Vitamin D(3) and vitamin K(1) supplementation of Dutch postmenopausal women with normal and low bone mineral densities: effects on serum 25-hydroxyvitamin D and carboxylated osteocalcin.Eur J Clin Nutr 2000; 54(8):626-31EJ
Improvement of vitamin D and K status of about 60 -y-old postmenopausal Dutch women.
In a randomized study postmenopausal women with normal (T-score >-1; n=96) and low (T-score< or =-1; n=45) bone mineral density (BMD) of the lumbar spine, were supplemented with 350-400 IU vitamin D(3), 80 microg vitamins K(1) vitamins K(1)+D(3), or placebo for 1 y. Serum 25-hydroxyvitamin D [25(OH)D] and percentage carboxylated osteocalcin (%carbOC) were measured at baseline and after 3, 6 and 12 months.
Baseline %carbOC of the entire study population was positively correlated with BMD of the lumbar spine and femoral neck. Correspondingly, women with low BMD had lower %carbOC at baseline than women with normal BMD but this difference disappeared after 1 y of supplementation with vitamin K(1) ((mean+/-s.d.) 68+/-11% (95% CI, 64. 5-71.2%) vs 72+/-6% (95% CI, 70.1-72.9%), respectively). One year of supplementation with vitamin D(3) showed maximum increases in 25(OH)D of 33+/-29% (95% CI, 24.8-41.8%) and 68+/-58% (95% CI, 50.1-84.6%) in women with normal and low BMD, respectively. During winter, however, a 29% decline in maximum 25(OH)D levels was not prevented in women with low BMD.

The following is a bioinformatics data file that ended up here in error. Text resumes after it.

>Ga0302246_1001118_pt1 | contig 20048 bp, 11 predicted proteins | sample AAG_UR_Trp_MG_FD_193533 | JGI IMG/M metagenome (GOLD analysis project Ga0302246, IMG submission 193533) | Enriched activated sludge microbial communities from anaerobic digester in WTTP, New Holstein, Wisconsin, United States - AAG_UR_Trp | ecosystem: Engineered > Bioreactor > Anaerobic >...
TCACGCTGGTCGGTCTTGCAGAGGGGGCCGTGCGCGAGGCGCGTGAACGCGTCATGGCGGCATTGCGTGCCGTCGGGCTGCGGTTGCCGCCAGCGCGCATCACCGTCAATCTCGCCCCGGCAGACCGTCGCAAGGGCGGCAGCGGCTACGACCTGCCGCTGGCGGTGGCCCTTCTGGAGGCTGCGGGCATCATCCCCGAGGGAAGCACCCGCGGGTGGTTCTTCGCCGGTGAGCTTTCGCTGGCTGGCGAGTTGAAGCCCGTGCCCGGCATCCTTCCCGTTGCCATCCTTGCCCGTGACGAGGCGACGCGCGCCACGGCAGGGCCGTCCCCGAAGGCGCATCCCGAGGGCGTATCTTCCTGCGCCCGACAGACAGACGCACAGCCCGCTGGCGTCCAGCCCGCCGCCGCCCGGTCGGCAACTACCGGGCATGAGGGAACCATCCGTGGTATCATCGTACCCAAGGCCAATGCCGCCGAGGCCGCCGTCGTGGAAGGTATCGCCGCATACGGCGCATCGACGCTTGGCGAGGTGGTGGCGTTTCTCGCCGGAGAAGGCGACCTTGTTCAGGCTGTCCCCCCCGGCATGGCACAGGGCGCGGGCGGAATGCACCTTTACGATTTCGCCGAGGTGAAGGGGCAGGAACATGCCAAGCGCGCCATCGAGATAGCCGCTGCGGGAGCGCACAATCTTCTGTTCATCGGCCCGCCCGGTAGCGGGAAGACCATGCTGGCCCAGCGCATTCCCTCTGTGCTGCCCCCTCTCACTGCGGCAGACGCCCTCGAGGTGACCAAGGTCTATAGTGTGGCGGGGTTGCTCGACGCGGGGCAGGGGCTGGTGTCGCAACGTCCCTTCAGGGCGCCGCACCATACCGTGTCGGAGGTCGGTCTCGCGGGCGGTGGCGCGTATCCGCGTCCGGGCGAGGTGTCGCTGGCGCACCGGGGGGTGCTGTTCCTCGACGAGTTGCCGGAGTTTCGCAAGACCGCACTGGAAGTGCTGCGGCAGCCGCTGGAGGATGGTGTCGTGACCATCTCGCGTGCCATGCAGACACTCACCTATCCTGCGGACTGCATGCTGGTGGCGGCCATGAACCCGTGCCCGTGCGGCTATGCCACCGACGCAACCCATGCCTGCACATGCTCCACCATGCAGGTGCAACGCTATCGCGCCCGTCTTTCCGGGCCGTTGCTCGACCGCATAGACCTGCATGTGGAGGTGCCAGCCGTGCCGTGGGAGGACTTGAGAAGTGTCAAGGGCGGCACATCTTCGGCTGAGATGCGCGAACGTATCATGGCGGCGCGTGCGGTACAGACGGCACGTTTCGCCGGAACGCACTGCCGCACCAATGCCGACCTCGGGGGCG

Daily supplementation of Dutch postmenopausal women with >400 IU vitamin D(3) is indicated to prevent a winter decline in 25(OH)D and to control serum parathyroid hormone levels. Daily supplementation with 80 microg vitamin K(1) seems to be necessary to reach premenopausal %carbOC levels. A stimulatory effect of calcium and/or vitamin D on %carbOC cannot be excluded. European Journal of Clinical Nutrition (2000) 54, 626-631.